Health sites spur satisfaction
- By David Perera
- Jun 14, 2005
American Customer Satisfaction Index
Public satisfaction with government Web sites has increased slightly this quarter in the latest rankings from the University of Michigan’s American Customer Satisfaction Index.
The index’s newest poll of public users of a multitude of federal Web sites indicates an aggregate satisfaction score of 72.6 on a scale of 100, up from 71.9 during the last quarter.
Even slight improvements in satisfaction are significant considering consumers’ fast-moving expectations, poll analysts say. The score increased partly because several highly rated sites were included for the first time.
Health-related government Web sites lead the pack. Eight of the 10 most highly rated sites are operated by the National Institutes of Health; NIH sites also constitute the bulk of new additions to the survey.
The rise in quarterly results halts what had been a slight downward trend in public satisfaction.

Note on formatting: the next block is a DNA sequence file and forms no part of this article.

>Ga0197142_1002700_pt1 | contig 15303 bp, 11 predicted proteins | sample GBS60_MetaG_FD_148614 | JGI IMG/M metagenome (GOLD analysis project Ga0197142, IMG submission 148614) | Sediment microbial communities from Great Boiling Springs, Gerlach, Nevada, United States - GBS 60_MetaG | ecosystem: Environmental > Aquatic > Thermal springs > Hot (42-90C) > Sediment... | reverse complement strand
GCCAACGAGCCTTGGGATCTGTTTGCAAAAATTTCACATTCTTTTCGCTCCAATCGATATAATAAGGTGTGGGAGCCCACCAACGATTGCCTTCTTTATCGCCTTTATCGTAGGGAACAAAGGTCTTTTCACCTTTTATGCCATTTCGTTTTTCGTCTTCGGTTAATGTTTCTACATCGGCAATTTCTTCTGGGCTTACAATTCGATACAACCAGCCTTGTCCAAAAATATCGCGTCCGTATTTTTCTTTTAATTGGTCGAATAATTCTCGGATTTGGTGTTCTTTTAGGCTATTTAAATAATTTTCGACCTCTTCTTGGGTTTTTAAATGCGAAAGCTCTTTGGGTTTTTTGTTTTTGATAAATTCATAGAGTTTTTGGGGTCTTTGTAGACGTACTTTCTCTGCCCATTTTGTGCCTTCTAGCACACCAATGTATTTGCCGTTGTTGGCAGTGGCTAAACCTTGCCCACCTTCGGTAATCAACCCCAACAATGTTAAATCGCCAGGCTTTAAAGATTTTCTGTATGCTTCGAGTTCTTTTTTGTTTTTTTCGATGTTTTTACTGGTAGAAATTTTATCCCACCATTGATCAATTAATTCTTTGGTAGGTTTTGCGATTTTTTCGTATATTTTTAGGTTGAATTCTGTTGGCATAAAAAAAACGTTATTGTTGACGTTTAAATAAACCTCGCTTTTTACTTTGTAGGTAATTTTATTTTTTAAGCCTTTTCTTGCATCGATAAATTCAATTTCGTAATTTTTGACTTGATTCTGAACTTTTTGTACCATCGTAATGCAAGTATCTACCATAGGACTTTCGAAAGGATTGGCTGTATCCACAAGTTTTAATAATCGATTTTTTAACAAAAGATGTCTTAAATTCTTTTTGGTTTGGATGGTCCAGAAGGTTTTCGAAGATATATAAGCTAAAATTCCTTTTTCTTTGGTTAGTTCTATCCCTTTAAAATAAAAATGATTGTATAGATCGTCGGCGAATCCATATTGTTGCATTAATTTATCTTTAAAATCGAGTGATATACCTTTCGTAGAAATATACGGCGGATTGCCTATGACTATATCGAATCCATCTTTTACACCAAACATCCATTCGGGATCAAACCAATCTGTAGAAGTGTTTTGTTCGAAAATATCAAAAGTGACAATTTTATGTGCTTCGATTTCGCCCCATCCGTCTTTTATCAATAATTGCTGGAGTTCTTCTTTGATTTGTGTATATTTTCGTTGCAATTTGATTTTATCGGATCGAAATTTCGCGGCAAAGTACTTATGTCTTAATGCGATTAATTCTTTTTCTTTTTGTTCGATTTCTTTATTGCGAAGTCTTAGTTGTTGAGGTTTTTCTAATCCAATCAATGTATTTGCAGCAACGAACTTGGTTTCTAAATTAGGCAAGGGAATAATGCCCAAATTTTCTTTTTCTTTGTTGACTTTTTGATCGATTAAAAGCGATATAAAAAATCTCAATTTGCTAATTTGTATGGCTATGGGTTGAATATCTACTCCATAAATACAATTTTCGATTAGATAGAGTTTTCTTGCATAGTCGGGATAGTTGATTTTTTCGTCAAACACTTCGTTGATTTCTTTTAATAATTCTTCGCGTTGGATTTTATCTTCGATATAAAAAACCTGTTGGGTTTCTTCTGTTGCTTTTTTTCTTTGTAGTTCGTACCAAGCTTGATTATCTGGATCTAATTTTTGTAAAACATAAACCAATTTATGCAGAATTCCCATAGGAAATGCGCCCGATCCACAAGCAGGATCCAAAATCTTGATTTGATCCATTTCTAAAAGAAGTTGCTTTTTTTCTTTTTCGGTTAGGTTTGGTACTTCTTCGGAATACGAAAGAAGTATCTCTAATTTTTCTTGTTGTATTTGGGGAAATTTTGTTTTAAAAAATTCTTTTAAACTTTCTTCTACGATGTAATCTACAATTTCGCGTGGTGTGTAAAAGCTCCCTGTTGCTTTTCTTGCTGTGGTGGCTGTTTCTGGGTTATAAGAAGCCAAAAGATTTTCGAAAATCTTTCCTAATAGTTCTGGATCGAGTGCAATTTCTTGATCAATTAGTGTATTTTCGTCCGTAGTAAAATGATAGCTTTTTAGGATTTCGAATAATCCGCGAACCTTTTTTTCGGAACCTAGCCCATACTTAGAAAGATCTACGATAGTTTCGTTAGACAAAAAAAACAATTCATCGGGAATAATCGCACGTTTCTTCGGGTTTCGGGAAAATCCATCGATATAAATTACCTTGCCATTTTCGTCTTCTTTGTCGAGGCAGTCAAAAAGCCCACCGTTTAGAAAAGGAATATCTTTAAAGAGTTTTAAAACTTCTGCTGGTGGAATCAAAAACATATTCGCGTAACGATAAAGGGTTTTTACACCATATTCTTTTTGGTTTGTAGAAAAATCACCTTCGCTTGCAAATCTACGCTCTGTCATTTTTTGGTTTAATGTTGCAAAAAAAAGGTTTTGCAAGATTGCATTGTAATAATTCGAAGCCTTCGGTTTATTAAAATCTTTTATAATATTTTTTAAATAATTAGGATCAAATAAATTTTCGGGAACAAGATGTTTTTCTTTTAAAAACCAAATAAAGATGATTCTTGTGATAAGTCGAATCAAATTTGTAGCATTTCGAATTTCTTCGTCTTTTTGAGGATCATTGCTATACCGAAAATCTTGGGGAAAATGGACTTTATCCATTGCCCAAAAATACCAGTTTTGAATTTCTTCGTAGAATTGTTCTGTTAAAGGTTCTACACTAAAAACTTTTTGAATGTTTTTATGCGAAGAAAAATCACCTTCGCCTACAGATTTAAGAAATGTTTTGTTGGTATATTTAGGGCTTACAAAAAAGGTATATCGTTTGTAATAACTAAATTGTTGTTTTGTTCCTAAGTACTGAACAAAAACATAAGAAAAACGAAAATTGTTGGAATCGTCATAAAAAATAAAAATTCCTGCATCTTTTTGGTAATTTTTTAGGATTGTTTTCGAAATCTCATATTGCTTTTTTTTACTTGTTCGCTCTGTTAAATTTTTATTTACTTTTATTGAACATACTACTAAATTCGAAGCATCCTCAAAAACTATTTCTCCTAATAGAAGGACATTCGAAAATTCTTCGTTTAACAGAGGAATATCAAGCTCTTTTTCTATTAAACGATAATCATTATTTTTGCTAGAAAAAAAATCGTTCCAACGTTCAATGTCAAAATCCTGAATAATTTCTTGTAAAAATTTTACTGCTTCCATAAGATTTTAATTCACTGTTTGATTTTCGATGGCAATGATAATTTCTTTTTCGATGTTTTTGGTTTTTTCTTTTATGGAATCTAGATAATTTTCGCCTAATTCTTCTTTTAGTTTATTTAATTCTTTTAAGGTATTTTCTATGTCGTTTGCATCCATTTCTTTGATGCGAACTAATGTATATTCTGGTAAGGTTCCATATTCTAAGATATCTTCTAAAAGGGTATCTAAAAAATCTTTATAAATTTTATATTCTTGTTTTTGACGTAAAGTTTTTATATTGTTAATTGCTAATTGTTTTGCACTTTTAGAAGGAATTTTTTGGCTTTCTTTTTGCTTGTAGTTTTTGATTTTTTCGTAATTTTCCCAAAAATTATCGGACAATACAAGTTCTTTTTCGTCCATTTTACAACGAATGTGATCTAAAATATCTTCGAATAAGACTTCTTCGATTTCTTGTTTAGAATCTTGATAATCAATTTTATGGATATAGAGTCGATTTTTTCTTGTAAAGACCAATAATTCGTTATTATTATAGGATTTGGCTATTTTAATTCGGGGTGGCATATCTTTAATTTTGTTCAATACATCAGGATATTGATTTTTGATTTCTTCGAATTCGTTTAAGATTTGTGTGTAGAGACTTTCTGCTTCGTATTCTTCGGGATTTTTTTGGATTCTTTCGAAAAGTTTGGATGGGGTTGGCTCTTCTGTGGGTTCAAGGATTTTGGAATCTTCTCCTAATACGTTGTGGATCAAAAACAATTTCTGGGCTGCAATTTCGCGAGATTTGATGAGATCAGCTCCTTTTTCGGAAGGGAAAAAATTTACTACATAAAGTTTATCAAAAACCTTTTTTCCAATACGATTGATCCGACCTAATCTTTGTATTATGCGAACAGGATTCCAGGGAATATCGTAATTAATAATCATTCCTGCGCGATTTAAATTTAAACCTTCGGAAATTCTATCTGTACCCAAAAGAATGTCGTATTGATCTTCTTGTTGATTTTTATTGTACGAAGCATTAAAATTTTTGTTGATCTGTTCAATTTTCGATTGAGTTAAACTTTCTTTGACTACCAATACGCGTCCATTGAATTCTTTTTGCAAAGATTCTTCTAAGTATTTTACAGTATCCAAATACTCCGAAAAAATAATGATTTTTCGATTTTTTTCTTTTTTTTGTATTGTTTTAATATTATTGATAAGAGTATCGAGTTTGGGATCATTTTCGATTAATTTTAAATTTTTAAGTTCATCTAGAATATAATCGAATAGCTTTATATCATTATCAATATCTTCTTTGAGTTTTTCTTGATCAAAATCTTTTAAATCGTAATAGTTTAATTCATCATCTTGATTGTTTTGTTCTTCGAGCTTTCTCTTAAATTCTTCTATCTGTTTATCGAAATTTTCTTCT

Two of the perennial drag factors continue to cause frustration among the public, however. Navigation is the single lowest-scoring element and 43 percent of respondents said navigation is their top priority. Likewise, search engines continue to score low, although their satisfaction numbers increased by 1.3 percent, to 73.
Content received a stellar score of 79 -- but content is a high-priority element for only 3 percent of poll respondents.
“This doesn’t mean that site owners shouldn’t worry about keeping their content fresh and relevant,” said Larry Freed, chief executive officer of ForeSee Results, which co-sponsored the E-Government Satisfaction Index.
But it does mean that content updating shouldn’t be the sole focus. “After all, if people can’t find the content, due to sub par search and navigation, the content provides little value.”
David Perera is a special contributor to Defense Systems.